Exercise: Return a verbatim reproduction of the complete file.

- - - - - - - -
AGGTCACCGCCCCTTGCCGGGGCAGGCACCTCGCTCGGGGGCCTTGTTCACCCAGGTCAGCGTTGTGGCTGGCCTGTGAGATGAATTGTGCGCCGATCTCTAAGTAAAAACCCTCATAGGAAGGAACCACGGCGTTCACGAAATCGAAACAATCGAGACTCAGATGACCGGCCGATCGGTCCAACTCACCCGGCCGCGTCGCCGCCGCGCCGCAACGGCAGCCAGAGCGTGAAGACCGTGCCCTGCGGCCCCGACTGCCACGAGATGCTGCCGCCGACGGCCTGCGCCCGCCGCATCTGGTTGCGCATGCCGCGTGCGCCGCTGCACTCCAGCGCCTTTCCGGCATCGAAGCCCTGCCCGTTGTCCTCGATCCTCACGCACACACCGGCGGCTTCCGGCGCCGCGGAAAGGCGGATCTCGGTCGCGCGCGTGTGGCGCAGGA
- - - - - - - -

AGGTCACCGCCCCTTGCCGGGGCAGGCACCTCGCTCGGGGGCCTTGTTCACCCAGGTCAGCGTTGTGGCTGGCCTGTGAGATGAATTGTGCGCCGATCTCTAAGTAAAAACCCTCATAGGAAGGAACCACGGCGTTCACGAAATCGAAACAATCGAGACTCAGATGACCGGCCGATCGGTCCAACTCACCCGGCCGCGTCGCCGCCGCGCCGCAACGGCAGCCAGAGCGTGAAGACCGTGCCCTGCGGCCCCGACTGCCACGAGATGCTGCCGCCGACGGCCTGCGCCCGCCGCATCTGGTTGCGCATGCCGCGTGCGCCGCTGCACTCCAGCGCCTTTCCGGCATCGAAGCCCTGCCCGTTGTCCTCGATCCTCACGCACACACCGGCGGCTTCCGGCGCCGCGGAAAGGCGGATCTCGGTCGCGCGCGTGTGGCGCAGGA